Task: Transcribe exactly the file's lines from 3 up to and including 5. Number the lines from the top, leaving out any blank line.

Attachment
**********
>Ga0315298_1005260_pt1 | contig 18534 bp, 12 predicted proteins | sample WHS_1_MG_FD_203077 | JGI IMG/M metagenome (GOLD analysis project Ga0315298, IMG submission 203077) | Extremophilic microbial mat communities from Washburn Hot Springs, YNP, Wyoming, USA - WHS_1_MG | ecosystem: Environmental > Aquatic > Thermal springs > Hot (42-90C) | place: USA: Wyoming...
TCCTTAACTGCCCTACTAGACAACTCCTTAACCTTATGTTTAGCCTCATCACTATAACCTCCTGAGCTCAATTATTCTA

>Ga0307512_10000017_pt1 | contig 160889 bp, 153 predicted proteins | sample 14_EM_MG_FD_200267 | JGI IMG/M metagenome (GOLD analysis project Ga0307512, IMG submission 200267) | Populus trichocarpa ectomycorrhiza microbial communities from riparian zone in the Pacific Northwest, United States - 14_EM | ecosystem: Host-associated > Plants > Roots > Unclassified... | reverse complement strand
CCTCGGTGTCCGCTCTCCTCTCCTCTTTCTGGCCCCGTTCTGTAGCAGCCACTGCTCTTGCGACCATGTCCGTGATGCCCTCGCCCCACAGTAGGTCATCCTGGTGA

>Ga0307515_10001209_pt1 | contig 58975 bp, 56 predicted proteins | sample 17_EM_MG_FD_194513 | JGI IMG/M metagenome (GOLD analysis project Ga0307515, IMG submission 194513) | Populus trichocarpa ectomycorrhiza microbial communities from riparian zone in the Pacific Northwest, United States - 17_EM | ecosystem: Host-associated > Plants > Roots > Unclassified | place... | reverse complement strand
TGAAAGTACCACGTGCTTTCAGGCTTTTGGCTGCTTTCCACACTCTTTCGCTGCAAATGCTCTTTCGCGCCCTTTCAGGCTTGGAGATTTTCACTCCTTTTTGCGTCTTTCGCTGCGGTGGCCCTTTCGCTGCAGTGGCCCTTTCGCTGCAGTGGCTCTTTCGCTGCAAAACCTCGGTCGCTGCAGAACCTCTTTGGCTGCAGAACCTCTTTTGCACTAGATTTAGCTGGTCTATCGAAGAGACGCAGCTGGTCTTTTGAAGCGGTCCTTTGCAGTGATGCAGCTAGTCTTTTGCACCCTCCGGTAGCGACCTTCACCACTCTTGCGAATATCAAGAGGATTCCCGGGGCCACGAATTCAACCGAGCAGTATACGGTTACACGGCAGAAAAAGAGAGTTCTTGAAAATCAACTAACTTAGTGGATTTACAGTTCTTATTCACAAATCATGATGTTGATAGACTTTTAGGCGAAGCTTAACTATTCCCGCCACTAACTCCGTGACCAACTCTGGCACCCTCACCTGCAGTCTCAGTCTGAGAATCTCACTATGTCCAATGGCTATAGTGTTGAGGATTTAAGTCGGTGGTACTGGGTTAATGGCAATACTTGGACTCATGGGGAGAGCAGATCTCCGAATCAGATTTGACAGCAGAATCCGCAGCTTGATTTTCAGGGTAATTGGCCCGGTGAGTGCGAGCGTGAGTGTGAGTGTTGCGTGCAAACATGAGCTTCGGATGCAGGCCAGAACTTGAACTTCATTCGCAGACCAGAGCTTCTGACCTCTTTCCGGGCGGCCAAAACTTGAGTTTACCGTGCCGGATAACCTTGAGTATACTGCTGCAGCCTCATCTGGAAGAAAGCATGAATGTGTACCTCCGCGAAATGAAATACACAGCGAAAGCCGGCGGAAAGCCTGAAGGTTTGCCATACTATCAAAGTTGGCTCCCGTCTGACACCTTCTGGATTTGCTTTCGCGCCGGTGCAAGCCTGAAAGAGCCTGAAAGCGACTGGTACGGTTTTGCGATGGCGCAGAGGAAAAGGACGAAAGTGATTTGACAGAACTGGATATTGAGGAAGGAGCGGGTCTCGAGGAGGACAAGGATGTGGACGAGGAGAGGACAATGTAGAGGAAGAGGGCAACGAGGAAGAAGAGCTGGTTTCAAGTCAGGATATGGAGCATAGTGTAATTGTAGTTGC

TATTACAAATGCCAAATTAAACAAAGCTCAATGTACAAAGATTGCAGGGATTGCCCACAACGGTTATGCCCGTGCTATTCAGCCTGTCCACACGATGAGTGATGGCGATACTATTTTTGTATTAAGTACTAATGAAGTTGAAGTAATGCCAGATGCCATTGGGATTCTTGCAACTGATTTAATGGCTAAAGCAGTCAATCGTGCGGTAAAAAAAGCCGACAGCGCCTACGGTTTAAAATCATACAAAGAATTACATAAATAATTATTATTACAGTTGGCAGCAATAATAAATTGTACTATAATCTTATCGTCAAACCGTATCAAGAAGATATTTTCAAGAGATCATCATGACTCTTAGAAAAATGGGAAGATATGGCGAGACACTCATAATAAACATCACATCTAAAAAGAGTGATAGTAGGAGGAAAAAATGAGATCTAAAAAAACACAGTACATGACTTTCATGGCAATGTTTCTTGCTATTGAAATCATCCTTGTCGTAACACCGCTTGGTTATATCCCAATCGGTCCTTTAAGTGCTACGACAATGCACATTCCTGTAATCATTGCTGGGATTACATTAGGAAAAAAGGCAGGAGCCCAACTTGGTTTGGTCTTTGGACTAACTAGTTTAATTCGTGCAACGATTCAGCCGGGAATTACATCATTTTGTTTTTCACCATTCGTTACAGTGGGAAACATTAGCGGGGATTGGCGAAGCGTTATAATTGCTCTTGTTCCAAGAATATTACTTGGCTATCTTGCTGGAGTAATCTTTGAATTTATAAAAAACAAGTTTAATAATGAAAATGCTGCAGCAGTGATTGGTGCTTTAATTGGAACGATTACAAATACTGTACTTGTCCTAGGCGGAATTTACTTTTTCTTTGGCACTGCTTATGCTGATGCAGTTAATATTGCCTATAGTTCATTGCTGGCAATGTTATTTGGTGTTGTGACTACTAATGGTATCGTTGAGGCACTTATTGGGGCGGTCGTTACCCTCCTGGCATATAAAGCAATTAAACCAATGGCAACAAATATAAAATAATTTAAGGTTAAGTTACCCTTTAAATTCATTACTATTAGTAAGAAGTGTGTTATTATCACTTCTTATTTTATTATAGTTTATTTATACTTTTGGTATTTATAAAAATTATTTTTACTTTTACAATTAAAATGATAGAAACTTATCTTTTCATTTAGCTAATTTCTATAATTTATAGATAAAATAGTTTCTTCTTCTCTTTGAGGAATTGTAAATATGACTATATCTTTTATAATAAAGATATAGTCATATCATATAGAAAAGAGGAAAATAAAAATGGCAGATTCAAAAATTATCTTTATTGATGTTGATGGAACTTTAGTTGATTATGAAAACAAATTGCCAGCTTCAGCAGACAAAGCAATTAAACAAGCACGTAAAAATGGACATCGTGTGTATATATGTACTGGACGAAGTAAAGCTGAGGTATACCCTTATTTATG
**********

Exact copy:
>Ga0307512_10000017_pt1 | contig 160889 bp, 153 predicted proteins | sample 14_EM_MG_FD_200267 | JGI IMG/M metagenome (GOLD analysis project Ga0307512, IMG submission 200267) | Populus trichocarpa ectomycorrhiza microbial communities from riparian zone in the Pacific Northwest, United States - 14_EM | ecosystem: Host-associated > Plants > Roots > Unclassified... | reverse complement strand
CCTCGGTGTCCGCTCTCCTCTCCTCTTTCTGGCCCCGTTCTGTAGCAGCCACTGCTCTTGCGACCATGTCCGTGATGCCCTCGCCCCACAGTAGGTCATCCTGGTGA

>Ga0307515_10001209_pt1 | contig 58975 bp, 56 predicted proteins | sample 17_EM_MG_FD_194513 | JGI IMG/M metagenome (GOLD analysis project Ga0307515, IMG submission 194513) | Populus trichocarpa ectomycorrhiza microbial communities from riparian zone in the Pacific Northwest, United States - 17_EM | ecosystem: Host-associated > Plants > Roots > Unclassified | place... | reverse complement strand